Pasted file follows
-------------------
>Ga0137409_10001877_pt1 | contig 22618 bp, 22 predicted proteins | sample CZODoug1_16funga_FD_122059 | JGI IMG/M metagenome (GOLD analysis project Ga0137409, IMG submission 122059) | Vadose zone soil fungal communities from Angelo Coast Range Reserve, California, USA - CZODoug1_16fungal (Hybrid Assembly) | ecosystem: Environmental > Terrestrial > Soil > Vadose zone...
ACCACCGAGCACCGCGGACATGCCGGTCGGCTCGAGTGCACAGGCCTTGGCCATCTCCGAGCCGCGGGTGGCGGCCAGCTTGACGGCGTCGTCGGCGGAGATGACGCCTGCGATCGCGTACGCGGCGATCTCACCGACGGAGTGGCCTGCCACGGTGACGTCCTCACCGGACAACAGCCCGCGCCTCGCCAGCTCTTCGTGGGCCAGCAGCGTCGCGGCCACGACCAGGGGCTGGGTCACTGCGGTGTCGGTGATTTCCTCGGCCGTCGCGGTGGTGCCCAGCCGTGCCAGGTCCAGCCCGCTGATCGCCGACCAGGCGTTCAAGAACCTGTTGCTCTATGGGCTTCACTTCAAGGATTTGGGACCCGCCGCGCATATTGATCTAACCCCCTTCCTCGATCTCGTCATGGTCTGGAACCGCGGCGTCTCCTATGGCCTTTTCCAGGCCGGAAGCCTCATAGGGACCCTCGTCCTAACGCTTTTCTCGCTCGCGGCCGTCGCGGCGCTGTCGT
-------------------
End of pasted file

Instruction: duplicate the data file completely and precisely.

>Ga0137409_10001877_pt1 | contig 22618 bp, 22 predicted proteins | sample CZODoug1_16funga_FD_122059 | JGI IMG/M metagenome (GOLD analysis project Ga0137409, IMG submission 122059) | Vadose zone soil fungal communities from Angelo Coast Range Reserve, California, USA - CZODoug1_16fungal (Hybrid Assembly) | ecosystem: Environmental > Terrestrial > Soil > Vadose zone...
ACCACCGAGCACCGCGGACATGCCGGTCGGCTCGAGTGCACAGGCCTTGGCCATCTCCGAGCCGCGGGTGGCGGCCAGCTTGACGGCGTCGTCGGCGGAGATGACGCCTGCGATCGCGTACGCGGCGATCTCACCGACGGAGTGGCCTGCCACGGTGACGTCCTCACCGGACAACAGCCCGCGCCTCGCCAGCTCTTCGTGGGCCAGCAGCGTCGCGGCCACGACCAGGGGCTGGGTCACTGCGGTGTCGGTGATTTCCTCGGCCGTCGCGGTGGTGCCCAGCCGTGCCAGGTCCAGCCCGCTGATCGCCGACCAGGCGTTCAAGAACCTGTTGCTCTATGGGCTTCACTTCAAGGATTTGGGACCCGCCGCGCATATTGATCTAACCCCCTTCCTCGATCTCGTCATGGTCTGGAACCGCGGCGTCTCCTATGGCCTTTTCCAGGCCGGAAGCCTCATAGGGACCCTCGTCCTAACGCTTTTCTCGCTCGCGGCCGTCGCGGCGCTGTCGT